The best, and sometimes only way to lighten the color involves more time and effort. First, you have to remove (strip off) the existing finish. Usually the best way to do this is to use a paint and varnish remover. If the piece has been built within the last 50 years and the original finish still remains, you may be surprised to find that most or all of the color will come off when you remove the finish. This is because many furniture manufactures added the color right into the finish they used. This was usually lacquer or varnish.

Once the finish has been removed, the next step is to wash the whole piece down with mineral spirits. This will remove any traces of the paint and varnish remover that may have been left on the surface. At this point, if you feel the color is light enough, all you need to do is apply a clear topcoat. However, if the color is still too dark or if the wood appears blotchy with lighter and darker spots, your next step is to bleach.

Bleaches are highly reactive chemicals that break down the color(s) in the wood. There are basically three types of chemicals most commonly used to bleach wood, Oxalic acid, Sodium hypochlorite and a two part A/B wood bleach. Oxalic acid is a good choice for removing stains in wood, but is very poisonous. Sodium hypochlorite usually works well on aniline dye, but once again is dangerous in inexperienced hands. The two part A/B wood bleach is what I use and the one I suggest you try. It is by far the most effective all around and easiest to use, however, (like any chemical) you must still take great care when using this or any other bleach or wood lightner.

NOTE: BLEACH CAN BE VERY DANGEROUS IF NOT HANDLED PROPERLY. FOLLOW THE MANUFACTURE’S INSTRUCTIONS CAREFULLY. NEVER MIX BLEACH WITH ANOTHER CHEMICAL AND ALWAYS WORK WITH A FRESH BATCH. WHEN WORKING WITH BLEACH OR ANY OTHER CHEMICALS, ALWAYS WEAR PROPER SAFETY PROTECTION SUCH AS RUBBER GLOVES, EYE PROTECTION, RESPIRATOR, PROTECT SKIN FROM CONTACT. REFER TO MANUFACTURE’S INSTRUCTIONS FOR SPECIFICATIONS ON PROPER SAFETY PROTECTION. REMEMBER, BLEACH WILL MOST LIKELY REMOVE THE WOOD’S NATURAL COLOR, SO YOU WILL PROBABLY HAVE TO USE SOME TYPE OF STAIN TO GIVE THE WOOD COLOR AFTER THE BLEACHING PROCESS.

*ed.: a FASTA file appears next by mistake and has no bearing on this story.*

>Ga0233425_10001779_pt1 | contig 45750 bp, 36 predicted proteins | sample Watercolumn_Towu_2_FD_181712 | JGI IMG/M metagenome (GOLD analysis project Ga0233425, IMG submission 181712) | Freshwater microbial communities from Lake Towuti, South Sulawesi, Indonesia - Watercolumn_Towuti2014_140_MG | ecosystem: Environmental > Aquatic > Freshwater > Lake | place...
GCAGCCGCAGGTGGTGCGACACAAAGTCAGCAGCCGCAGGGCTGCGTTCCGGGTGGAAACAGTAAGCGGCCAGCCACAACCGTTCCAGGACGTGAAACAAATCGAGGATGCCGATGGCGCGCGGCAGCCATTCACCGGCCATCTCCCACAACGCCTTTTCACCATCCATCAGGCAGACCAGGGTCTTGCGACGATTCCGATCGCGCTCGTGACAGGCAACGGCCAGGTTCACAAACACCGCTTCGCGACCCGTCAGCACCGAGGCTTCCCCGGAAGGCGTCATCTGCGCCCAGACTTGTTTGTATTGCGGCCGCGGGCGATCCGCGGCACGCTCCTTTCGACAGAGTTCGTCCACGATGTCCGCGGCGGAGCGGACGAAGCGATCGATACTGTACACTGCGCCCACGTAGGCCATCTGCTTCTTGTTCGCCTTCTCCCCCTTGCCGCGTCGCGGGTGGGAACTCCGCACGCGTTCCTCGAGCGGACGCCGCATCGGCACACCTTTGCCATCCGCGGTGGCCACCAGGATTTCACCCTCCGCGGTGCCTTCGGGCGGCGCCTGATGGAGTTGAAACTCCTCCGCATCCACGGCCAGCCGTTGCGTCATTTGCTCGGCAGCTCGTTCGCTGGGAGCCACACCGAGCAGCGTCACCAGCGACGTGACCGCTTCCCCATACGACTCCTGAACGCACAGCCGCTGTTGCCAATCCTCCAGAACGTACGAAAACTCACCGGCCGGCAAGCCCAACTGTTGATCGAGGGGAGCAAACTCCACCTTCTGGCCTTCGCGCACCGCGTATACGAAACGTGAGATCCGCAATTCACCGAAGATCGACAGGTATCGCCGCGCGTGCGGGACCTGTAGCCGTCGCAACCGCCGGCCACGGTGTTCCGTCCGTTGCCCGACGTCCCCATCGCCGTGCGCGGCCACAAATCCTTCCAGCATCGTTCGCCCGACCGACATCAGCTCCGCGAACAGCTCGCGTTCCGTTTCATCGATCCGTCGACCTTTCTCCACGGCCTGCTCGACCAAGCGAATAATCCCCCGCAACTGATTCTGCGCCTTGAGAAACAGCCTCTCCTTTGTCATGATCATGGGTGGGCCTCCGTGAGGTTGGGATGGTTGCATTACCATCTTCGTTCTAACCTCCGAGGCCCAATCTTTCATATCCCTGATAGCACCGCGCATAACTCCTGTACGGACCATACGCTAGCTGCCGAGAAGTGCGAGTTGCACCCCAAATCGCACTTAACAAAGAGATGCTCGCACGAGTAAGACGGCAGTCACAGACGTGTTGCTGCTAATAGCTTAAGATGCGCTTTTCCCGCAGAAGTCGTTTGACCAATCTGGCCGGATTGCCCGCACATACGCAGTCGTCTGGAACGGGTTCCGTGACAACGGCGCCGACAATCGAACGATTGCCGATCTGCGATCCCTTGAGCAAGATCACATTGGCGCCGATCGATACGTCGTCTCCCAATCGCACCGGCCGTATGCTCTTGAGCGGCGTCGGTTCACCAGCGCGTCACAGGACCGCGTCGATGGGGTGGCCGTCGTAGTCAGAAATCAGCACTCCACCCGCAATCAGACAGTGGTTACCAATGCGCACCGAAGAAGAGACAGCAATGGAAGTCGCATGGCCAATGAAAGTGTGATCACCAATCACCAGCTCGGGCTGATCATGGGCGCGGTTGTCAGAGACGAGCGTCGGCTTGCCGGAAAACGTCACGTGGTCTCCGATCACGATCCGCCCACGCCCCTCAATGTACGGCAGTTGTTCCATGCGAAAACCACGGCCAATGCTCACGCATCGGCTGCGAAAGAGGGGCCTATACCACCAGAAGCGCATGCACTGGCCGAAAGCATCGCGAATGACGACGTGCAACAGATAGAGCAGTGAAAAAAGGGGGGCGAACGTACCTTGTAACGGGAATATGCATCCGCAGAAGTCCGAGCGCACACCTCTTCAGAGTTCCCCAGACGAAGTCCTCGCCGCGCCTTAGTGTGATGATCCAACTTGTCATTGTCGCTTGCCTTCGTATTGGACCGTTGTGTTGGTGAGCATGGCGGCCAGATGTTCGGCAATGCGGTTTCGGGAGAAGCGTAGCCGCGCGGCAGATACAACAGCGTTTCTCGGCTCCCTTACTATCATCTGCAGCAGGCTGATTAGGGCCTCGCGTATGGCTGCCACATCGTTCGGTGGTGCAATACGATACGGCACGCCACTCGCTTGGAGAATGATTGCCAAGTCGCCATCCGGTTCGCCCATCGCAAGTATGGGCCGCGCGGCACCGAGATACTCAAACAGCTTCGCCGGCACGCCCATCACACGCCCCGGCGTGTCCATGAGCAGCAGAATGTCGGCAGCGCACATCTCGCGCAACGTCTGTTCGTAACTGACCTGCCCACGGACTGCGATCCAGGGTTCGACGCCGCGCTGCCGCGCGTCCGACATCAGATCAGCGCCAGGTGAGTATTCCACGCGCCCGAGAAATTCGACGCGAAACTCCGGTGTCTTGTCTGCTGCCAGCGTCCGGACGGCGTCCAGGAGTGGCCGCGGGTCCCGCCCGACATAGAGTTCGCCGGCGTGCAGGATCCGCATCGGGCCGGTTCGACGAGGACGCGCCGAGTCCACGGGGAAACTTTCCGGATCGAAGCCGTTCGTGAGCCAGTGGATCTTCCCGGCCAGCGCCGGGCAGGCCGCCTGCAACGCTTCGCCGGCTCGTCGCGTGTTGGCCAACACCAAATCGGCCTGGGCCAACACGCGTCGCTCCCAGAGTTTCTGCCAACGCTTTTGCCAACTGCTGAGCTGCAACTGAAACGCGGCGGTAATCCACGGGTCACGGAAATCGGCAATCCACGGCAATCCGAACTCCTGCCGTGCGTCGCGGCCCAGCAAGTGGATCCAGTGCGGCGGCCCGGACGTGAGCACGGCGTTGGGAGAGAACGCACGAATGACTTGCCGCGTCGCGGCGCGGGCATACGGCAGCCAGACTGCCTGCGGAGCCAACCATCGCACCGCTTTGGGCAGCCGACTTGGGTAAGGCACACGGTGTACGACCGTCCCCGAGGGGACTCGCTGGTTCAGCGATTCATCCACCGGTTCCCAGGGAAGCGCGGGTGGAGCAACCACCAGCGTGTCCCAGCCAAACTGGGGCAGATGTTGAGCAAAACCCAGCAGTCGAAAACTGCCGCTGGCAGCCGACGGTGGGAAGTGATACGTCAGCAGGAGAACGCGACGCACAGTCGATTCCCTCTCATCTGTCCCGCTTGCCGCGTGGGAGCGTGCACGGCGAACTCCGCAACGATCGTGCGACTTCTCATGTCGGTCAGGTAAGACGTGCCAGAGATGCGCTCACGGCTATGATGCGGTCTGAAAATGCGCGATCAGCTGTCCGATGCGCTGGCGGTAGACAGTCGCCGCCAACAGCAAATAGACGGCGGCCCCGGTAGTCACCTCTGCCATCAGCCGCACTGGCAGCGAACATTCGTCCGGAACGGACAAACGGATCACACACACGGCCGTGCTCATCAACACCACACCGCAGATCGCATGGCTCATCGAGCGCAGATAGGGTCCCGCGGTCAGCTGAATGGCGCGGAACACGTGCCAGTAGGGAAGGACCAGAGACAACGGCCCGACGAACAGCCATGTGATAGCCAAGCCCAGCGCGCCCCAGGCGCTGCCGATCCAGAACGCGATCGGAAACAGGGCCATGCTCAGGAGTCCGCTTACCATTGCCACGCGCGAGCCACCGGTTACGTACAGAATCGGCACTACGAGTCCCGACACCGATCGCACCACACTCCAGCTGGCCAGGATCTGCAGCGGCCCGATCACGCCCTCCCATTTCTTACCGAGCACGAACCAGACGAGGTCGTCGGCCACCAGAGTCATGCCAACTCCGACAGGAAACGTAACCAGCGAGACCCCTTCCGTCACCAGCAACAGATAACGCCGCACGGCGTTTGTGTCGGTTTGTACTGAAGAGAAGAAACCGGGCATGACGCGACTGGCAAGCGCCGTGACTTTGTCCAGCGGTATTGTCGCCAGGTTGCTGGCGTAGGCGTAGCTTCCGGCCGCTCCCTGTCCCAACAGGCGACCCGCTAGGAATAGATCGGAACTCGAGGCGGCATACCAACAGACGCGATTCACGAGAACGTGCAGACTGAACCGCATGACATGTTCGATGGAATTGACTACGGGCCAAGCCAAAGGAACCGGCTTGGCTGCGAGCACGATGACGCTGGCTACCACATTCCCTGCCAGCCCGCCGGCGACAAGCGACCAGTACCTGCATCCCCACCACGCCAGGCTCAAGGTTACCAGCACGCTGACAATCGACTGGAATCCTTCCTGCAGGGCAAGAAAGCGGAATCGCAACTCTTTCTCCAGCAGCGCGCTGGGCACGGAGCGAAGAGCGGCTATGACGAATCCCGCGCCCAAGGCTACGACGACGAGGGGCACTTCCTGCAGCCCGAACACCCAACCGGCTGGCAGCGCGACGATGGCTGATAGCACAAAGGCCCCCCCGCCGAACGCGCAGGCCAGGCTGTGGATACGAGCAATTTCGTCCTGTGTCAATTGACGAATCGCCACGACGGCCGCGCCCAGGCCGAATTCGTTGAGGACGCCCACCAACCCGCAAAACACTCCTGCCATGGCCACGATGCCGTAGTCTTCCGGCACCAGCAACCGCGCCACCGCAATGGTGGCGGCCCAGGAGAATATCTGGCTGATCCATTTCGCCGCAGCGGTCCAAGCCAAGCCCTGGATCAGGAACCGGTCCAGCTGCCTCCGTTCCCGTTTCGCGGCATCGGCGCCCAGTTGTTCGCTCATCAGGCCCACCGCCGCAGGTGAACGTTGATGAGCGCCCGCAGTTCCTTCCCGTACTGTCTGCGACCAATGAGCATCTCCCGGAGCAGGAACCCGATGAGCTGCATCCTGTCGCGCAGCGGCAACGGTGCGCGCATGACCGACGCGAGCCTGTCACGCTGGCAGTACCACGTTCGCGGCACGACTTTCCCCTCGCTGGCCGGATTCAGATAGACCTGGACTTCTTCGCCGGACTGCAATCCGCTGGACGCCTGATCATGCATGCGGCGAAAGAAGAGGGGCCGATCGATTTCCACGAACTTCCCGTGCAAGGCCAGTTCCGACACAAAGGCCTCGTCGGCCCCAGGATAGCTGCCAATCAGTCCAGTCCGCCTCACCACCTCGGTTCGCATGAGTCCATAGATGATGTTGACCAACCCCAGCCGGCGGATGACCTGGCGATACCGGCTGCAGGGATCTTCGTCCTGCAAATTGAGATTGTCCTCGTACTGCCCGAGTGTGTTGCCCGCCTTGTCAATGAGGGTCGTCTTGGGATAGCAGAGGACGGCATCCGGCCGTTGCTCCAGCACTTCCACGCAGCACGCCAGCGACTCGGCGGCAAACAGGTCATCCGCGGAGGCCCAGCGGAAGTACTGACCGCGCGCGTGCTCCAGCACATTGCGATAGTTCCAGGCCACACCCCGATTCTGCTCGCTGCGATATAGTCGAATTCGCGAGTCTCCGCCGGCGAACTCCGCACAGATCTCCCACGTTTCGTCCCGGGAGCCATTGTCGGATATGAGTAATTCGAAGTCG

Applying The Bleach. After the finish has been removed and the whole piece washed down with mineral spirits, let it dry well for a couple days. Using a paint brush, apply a generous, even coat of part A of the two part wood bleach. Let this stand for about 5 or 10 minutes (best to refer to directions for amount of time). Don’t worry if the wood starts to look darker, it will lighten up when you apply part B. Next, apply part B in the same manner as you applied part A. The color should gradually start to lighten as the bleach dries. Let the piece sit for at least 4 hours and then wash down with a solution of 50 percent white vinegar and 50 percent water. This will neutralize any chemicals in the bleach left on the wood. Allow to dry at least overnight. Two part wood bleach is usually strong enough to lighten the wood sufficiently in one application, however, if wood needs to be lightened further, repeat the process.

Once the piece is dry, you will notice that the grain is very rough. It has been raised by the water in the bleach and the wash down. Next step is to sand down the whole piece with 120 grit paper, then finish sand using 180 or 220 grit paper. Finally, choose a re-stain with color of your choice and finish in manner you wish.

Two Part Wood Bleach and other finishing materials can be purchased through Constantine's. 1 800 223 8087 See Sources Back On My Homepage.

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Last Updated: Tuesday, August 13, 1996